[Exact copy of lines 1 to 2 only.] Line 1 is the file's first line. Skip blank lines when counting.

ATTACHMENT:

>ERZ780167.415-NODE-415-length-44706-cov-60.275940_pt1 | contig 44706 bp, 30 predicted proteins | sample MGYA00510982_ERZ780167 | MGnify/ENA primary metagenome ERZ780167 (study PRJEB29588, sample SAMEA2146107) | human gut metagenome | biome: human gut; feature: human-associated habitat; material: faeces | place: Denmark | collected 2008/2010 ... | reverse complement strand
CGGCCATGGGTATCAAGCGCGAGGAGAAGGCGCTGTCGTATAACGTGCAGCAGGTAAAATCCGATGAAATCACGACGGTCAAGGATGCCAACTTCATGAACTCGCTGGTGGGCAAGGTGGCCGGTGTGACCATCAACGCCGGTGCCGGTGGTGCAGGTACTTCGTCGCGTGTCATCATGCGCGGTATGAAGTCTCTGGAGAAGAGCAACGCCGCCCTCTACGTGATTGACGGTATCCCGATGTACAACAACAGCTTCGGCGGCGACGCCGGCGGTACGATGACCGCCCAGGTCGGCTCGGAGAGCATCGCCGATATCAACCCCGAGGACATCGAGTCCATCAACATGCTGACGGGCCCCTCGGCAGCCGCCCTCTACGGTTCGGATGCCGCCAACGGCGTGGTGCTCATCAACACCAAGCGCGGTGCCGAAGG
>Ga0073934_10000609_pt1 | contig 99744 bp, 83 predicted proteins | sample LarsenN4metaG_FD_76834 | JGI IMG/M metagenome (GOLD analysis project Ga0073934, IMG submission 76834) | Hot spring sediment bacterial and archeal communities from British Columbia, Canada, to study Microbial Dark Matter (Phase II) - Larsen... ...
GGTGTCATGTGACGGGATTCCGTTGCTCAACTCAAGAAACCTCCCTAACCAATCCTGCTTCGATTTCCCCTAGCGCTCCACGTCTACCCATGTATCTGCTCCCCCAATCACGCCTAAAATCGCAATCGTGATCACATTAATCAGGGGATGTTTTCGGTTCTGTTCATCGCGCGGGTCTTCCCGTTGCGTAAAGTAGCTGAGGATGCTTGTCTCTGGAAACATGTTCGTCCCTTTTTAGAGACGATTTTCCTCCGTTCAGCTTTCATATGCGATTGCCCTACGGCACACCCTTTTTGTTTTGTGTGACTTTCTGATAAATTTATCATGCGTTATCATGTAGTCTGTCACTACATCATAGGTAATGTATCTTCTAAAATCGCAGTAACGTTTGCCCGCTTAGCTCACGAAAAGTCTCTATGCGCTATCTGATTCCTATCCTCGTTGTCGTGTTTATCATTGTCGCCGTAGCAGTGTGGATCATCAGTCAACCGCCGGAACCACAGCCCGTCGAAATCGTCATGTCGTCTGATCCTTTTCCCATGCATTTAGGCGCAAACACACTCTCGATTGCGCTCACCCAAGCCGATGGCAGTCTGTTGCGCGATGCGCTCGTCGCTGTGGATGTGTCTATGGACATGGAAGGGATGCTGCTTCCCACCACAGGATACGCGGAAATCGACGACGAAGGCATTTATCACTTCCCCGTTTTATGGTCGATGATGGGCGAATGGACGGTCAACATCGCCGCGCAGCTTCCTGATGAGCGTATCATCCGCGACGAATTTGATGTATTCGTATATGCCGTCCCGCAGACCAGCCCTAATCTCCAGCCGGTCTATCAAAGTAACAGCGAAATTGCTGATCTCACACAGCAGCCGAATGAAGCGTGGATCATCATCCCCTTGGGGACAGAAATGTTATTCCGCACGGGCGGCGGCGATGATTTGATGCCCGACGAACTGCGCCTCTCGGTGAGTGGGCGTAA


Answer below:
>ERZ780167.415-NODE-415-length-44706-cov-60.275940_pt1 | contig 44706 bp, 30 predicted proteins | sample MGYA00510982_ERZ780167 | MGnify/ENA primary metagenome ERZ780167 (study PRJEB29588, sample SAMEA2146107) | human gut metagenome | biome: human gut; feature: human-associated habitat; material: faeces | place: Denmark | collected 2008/2010 ... | reverse complement strand
CGGCCATGGGTATCAAGCGCGAGGAGAAGGCGCTGTCGTATAACGTGCAGCAGGTAAAATCCGATGAAATCACGACGGTCAAGGATGCCAACTTCATGAACTCGCTGGTGGGCAAGGTGGCCGGTGTGACCATCAACGCCGGTGCCGGTGGTGCAGGTACTTCGTCGCGTGTCATCATGCGCGGTATGAAGTCTCTGGAGAAGAGCAACGCCGCCCTCTACGTGATTGACGGTATCCCGATGTACAACAACAGCTTCGGCGGCGACGCCGGCGGTACGATGACCGCCCAGGTCGGCTCGGAGAGCATCGCCGATATCAACCCCGAGGACATCGAGTCCATCAACATGCTGACGGGCCCCTCGGCAGCCGCCCTCTACGGTTCGGATGCCGCCAACGGCGTGGTGCTCATCAACACCAAGCGCGGTGCCGAAGG